Julius Randle unafraid, unfazed vs. Metta World Peace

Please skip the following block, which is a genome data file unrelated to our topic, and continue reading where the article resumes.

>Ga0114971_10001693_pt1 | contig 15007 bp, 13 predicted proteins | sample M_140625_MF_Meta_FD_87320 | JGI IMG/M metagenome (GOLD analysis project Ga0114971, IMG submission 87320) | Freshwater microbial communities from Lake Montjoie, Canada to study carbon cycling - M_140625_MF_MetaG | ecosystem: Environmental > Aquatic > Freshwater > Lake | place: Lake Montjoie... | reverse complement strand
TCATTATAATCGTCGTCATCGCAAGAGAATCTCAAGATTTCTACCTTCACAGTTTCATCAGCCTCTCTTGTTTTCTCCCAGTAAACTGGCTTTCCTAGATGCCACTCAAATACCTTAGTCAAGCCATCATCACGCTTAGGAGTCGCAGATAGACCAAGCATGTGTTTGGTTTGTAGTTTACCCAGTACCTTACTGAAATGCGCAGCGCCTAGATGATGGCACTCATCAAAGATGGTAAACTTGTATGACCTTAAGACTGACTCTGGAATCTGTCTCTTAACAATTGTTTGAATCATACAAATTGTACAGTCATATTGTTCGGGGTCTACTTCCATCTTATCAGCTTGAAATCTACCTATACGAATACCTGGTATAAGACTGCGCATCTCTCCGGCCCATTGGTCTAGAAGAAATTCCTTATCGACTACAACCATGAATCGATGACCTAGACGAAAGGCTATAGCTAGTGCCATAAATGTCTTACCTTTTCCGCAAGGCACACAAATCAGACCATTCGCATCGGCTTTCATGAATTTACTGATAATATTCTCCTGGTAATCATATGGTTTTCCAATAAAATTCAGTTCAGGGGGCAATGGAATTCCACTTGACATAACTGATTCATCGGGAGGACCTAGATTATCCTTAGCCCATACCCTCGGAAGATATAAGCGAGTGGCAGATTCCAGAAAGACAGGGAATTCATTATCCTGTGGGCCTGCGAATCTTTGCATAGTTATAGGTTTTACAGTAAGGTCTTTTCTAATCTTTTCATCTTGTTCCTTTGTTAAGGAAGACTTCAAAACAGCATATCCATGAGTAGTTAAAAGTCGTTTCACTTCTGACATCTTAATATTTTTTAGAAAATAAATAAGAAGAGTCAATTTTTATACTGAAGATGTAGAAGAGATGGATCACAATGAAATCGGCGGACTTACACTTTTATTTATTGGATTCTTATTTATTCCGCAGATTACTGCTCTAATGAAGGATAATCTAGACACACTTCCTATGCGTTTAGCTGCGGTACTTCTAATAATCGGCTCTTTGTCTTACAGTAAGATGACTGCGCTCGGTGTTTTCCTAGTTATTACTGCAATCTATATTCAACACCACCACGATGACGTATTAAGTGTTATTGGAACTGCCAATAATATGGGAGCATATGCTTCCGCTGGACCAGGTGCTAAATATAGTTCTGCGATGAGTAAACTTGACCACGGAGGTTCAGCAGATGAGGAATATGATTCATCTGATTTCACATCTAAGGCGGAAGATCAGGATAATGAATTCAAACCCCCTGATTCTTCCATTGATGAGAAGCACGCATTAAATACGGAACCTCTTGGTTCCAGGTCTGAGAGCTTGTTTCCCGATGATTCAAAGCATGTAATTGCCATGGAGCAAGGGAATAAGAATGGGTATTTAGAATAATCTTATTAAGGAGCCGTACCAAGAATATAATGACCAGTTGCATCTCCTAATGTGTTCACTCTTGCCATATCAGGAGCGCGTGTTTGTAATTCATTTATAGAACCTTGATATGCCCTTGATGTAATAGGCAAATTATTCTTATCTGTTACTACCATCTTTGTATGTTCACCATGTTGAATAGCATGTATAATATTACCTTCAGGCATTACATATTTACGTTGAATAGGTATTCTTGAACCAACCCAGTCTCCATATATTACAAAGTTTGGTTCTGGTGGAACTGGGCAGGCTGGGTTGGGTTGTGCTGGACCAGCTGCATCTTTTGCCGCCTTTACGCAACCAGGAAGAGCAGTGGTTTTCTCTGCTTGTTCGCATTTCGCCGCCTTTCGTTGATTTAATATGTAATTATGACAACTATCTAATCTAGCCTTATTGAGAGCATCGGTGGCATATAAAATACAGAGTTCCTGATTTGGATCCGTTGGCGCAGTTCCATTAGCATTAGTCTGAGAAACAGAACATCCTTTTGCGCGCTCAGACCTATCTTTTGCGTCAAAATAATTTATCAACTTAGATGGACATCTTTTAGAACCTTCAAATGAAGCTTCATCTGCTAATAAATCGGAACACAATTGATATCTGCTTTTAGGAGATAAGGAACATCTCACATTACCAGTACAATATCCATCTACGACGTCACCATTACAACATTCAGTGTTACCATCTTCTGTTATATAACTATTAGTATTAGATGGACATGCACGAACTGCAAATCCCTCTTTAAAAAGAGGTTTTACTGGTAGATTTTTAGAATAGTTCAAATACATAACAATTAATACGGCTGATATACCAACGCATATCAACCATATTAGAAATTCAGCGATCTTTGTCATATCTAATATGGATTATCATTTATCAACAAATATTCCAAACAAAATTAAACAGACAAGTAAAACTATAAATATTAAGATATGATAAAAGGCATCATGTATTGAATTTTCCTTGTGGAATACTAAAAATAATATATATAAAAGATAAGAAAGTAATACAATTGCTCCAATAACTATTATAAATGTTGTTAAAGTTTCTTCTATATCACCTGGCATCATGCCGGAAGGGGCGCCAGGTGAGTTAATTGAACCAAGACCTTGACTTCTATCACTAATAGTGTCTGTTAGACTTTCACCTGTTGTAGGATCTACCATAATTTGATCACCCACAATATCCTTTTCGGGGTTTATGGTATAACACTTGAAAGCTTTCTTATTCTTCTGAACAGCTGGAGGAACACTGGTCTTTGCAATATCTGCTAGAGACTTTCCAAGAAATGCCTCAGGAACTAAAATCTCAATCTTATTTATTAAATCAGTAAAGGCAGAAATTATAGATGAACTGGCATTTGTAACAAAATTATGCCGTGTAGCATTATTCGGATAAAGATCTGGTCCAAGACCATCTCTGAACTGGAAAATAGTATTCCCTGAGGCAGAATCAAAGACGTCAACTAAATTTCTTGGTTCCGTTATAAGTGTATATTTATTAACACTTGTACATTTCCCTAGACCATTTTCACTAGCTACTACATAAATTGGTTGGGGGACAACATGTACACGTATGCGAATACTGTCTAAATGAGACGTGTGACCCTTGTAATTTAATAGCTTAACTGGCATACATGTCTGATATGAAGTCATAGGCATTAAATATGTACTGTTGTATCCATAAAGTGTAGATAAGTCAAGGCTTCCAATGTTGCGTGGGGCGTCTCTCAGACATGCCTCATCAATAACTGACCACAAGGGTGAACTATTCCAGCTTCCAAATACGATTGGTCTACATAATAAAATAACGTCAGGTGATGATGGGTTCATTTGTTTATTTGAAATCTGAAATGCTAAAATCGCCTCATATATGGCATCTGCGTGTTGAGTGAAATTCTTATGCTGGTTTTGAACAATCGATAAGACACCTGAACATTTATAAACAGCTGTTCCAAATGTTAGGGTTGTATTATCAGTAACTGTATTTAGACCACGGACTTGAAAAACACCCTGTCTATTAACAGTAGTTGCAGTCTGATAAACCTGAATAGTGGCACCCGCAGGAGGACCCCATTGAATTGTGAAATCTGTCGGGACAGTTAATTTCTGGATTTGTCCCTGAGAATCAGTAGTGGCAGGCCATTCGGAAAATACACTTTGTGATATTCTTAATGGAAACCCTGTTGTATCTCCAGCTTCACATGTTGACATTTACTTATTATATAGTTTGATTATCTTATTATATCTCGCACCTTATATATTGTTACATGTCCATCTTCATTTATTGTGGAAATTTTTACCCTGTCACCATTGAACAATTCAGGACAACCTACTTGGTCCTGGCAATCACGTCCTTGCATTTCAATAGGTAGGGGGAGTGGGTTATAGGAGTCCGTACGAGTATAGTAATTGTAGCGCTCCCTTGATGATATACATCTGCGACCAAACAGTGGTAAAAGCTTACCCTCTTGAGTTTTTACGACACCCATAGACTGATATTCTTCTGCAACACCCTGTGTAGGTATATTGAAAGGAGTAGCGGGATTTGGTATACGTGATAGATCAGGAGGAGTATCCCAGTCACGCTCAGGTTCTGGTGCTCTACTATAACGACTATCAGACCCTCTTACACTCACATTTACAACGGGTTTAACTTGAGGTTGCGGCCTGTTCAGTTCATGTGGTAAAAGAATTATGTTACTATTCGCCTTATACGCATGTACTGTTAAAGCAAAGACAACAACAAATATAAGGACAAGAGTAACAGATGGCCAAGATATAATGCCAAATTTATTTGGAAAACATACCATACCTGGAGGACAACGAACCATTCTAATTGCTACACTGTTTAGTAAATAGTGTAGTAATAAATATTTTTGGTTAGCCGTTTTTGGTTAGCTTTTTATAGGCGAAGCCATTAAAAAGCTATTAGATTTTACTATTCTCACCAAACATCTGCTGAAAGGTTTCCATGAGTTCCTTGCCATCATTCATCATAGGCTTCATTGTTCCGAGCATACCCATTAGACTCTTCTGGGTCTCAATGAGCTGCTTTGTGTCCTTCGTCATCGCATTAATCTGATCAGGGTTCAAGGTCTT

first_imgWorld Peace, meanwhile, had just returned from Italy after playing overseas there.World Peace argued those two factors contributed to both players feeling rusty. “I had some advantages, and he had some advantages,” World Peace said of Randle. “He’s going to continue to gain advantages as long as he continues to gain intelligence.”World Peace chuckled when asked if it was intelligent for Randle to play aggressively against him. After all, World Peace once gave James Harden a concussion after inadvertently swinging his elbow at him. In 2004, as an Indiana Pacer, the former Ron Artest drew an 86-game suspension for going into the Pistons crowd and punching a fan for throwing a drink at him.“I’m still pretty edgy. I don’t show it as much emotionally. But mentally, I’m really, really angry, “ World Peace said, laughing. “I’m able to control it better. I can control it better than The Hulk.”Still, World Peace sounded invested in Randle’s development. World Peace said the Lakers initially asked him to practice at their facility earlier this summer partly to train Randle. World Peace has since remained a constant presence during informal workouts for the past month and a half.Four years after his four-season tenure (2009-13) in Los Angeles, the team still might sign the 35-year-old veteran which would result in World Peace, Randle and Brandon Bass competing for minutes. “You learn his tricks,” Randle said of training with World Peace. “He’s a tough defender. He didn’t give anything easy and he didn’t take any possessions off. So it was tough, but it was great for me.” Did that give Randle extra confidence he can succeed against top NBA talent?“No matter who is guarding me, I’m going to be confident,” Randle said. “Does it give me reassurance? Not really. I always had confidence in myself. But it was a great test for me.”World Peace stressed keeping proper body positioning so Randle can make quicker rotations. World Peace also has encouraged Randle to drive-and-kick, a skill World Peace believes will enhance his playmaking abilities and add to the Lakers’ spacing.“His potential is great. I think he catches on real quickly,” World Peace said of Randle. “If he can continue to learn the little things, you’ll see the Lakers in the playoffs.”Editors note: Story has been updated to corectly identify Metta Wold Peace’s age as 35. He usually intimidates opponents by flexing his biceps, roughing them up or scowling at them.But Metta World Peace’s presence hardly scared Julius Randle. Randle, who played only 14 minutes in his NBA debut last season before suffering a season-ending right leg injury, trained with World Peace this summer.And the Lakers’ former first round draft pick proved he could match and absorb World Peace’s strength. “This guy is arguably one of the greatest defenders of all time, so my thing is, ‘Let me test myself.’” Randle recalled, laughing. “‘Let me see where I’m at and how good I am.’” I have no fear in anybody.”Randle passed the test against World Peace, whose 17-year NBA career included a defensive player of the year award in 2004 and a key role in the Lakers’ 2010 NBA championship run.Not bad for Randle to have that on his resume entering the Lakers’ training camp, which begins Sept. 29 in Hawaii. “Every now and then, Metta got the best of (Randle),” Lakers coach Byron Scott said earlier this summer. “But when he hit Metta, Metta kind of bounced off of him.”World Peace hardly sounded interested in offering diplomacy. He acknowledged that Randle “attacked me.” But World Peace promptly dismissed the implications surrounding that matchup for two reasons. Randle had just received medical clearance for full-court five-on-five drills after spending the past year rehabbing his surgically repaired right leg.center_img Newsroom GuidelinesNews TipsContact UsReport an Errorlast_img read more